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National parks struggle amid government shutdown

Some of our most popular national parks are currently overrun with trash and human feces

The parking lot at Boiling River is closed on January 3, 2019 in Yellowstone National Park, Wyoming. While visitors can still access the river, many services in Yellowstone National Park have been suspended during the government shutdown.
Corbis via Getty Images

As the partial government shutdown enters its third week—making it the third-longest in U.S. history—the shutdown is taking a harsh toll on some of our country’s most beautiful places: national parks

The Trump administration chose to leave national parks open during the shutdown, which began on December 21, and parks are operating with a skeleton staff of law enforcement and emergency personnel. In previous government shutdowns, as in 2013 and 2018, national parks were closed, resulting in a barrage of social media posts showing angry park visitors in front of shuttered gates.

Before he left office, Department of Interior Secretary Ryan Zinke outlined a policy that advised parks to stay open during a shutdown in order to support local businesses who rely on national park traffic for their revenue. But safety, health, and environmental concerns over the past three weeks are now degrading both the national parks and the experiences of visitors. Why? Because many parks remain open—free of charge—without staff to support them.

In total, some 16,000 national park employees have been furloughed, leaving no one to manage overflowing toilets and pile of trash, or to prevent trespassing. At Joshua Tree National Park in Southern California, volunteers have hauled away garbage, and cleaned restrooms and restocked them with toilet paper. Visitors have let their dogs roam off leash or gone off-roading in the fragile desert ecosystem. Campsites at Joshua Tree were even forced to shut down last week as pit toilets reached capacity.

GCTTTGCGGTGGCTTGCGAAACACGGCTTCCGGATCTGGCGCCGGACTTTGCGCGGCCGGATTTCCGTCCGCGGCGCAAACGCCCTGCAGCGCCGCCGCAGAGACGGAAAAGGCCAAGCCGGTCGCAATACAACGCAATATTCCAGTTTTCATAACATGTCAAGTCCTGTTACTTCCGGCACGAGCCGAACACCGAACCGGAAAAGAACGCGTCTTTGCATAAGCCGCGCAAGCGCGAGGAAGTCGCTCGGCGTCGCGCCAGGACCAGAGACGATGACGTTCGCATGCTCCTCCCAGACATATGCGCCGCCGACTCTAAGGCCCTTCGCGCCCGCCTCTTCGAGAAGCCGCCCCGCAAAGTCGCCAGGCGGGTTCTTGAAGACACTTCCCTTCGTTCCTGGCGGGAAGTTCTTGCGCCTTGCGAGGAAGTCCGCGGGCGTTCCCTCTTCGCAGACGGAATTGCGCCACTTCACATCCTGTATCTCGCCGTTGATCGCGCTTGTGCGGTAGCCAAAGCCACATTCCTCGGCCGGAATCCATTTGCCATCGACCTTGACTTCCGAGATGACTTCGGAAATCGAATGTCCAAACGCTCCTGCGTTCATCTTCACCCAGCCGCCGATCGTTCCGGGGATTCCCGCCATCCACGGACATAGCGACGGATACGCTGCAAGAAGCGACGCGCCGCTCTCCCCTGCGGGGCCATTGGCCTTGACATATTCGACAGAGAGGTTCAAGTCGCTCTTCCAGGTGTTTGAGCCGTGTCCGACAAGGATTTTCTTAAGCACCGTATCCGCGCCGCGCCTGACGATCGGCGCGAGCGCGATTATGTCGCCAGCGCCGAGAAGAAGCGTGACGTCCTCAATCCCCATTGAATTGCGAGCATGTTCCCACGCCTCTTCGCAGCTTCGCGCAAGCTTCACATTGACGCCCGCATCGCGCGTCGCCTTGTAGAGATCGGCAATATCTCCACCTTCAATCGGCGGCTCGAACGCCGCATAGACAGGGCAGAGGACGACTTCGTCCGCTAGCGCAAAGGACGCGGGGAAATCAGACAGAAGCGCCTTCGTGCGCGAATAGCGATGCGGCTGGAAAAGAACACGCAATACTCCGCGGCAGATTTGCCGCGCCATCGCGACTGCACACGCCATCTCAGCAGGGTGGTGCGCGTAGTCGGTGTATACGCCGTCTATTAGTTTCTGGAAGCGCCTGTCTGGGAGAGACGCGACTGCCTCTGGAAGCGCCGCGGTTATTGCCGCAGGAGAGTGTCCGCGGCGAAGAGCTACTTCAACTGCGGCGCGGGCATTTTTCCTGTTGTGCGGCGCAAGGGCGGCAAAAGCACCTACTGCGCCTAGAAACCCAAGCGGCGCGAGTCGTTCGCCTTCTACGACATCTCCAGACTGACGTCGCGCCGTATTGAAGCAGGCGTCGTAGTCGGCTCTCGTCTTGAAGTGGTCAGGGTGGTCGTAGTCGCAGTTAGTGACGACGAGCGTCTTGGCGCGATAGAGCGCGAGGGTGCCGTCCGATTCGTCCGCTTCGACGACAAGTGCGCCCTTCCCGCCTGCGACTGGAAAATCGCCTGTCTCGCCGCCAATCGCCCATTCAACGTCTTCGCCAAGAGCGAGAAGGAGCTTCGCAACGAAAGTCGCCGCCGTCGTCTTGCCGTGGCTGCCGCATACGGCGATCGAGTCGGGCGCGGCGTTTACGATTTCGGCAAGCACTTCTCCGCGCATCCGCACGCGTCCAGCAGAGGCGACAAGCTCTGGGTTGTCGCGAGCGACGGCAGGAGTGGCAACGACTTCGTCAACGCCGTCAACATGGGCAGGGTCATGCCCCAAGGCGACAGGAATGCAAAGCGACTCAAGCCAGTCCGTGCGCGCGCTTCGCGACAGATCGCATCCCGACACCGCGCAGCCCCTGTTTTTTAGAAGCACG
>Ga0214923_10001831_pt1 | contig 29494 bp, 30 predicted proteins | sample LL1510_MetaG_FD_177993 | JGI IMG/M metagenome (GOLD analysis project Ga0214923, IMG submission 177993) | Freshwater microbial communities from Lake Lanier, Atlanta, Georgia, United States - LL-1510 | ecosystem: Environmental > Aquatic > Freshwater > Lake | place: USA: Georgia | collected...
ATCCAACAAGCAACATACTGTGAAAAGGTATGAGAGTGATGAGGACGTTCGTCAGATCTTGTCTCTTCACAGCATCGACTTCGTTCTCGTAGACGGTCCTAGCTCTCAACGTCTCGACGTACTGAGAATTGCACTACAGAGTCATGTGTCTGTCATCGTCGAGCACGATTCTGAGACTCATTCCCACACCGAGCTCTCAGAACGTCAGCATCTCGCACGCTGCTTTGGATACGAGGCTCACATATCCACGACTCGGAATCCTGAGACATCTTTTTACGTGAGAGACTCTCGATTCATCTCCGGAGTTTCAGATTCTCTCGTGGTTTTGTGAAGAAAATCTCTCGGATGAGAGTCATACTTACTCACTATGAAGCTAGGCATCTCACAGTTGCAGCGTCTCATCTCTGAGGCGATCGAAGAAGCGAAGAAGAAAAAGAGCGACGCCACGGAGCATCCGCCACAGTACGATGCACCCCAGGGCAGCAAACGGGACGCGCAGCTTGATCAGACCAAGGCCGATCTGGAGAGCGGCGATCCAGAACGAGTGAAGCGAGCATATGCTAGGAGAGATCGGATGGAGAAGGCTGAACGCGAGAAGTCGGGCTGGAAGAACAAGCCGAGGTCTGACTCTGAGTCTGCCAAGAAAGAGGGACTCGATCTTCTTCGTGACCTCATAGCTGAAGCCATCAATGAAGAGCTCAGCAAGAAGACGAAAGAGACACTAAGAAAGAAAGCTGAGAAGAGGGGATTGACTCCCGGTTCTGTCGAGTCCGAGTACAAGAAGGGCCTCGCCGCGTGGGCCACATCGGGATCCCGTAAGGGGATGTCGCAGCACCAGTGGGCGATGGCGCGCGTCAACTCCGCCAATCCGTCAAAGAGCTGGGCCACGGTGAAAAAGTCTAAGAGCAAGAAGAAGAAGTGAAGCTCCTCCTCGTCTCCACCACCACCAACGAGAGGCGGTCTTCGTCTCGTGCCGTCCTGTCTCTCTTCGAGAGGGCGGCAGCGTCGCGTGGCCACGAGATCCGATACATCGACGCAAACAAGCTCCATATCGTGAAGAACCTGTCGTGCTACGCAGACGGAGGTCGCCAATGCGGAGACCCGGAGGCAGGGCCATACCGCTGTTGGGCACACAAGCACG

In Yosemite, human excrement has devastated habitats next to roads, and locals have organized work crews to manage trash. On Saturday, the Tuolumne County Visitors Bureau handed out courtesy garbage bags, but excessive waste and trash has caused parts of the park to close. Sequoia and Kings Canyon National Parks were also closed due to unsanitary and unsafe conditions.

In Oregon, employees were forced to close the last four miles of the road to the iconic Crater Lake because the shutdown is preventing them from emptying the park’s toilets. Forest rangers worried that human feces could overflow into the lake.

Elsewhere, non-federal entities are footing the bill to keep parks running. New York City Governor Andrew Cuomo is spending $65,000 a day on the Statue of Liberty and Ellis Island, in large part because those landmarks bring in approximately a million dollars each day in tourism revenue. A nonprofit donated more than $50,000 to keep 15 rangers temporarily on the job at Great Smoky Mountains National Park in Tennessee and North Carolina, but that funding has since ceased and the park has closed.

Grand Canyon National Park is open thanks to the state of Arizona, which is paying about $64,000 a week to cover restroom cleaning, trash removal, and snow plowing. Likewise, Utah paid $7,500 a day over Christmas to maintain facilities at Zion, Bryce Canyon, and Arches National Parks, with the nonprofit Zion Forever Project stepping up in the new year. But the situation is tenuous, with some parks on the brink of closing due to the aforementioned trash issues and an inability to plow and maintain snowy roads.

To mitigate the situation, the National Park Service has decided to use entrance-fee funds to pay for expanded operations during the shutdown. The revised contingency plan, as reported on by The Washington Post, did not say which employees might return to work or which parks would receive additional funding.

In a press release Sunday, the National Park Service said the funds would not be for fully re-opening parks, and most of smaller parks would remain closed. Critics say that the move may violate appropriations law, since park fees collected under the Federal Lands Recreation Enhancement Act are designated towards visitor services, not towards operations and basic maintenance. Others fear that using park fees might deplete funds for future park services.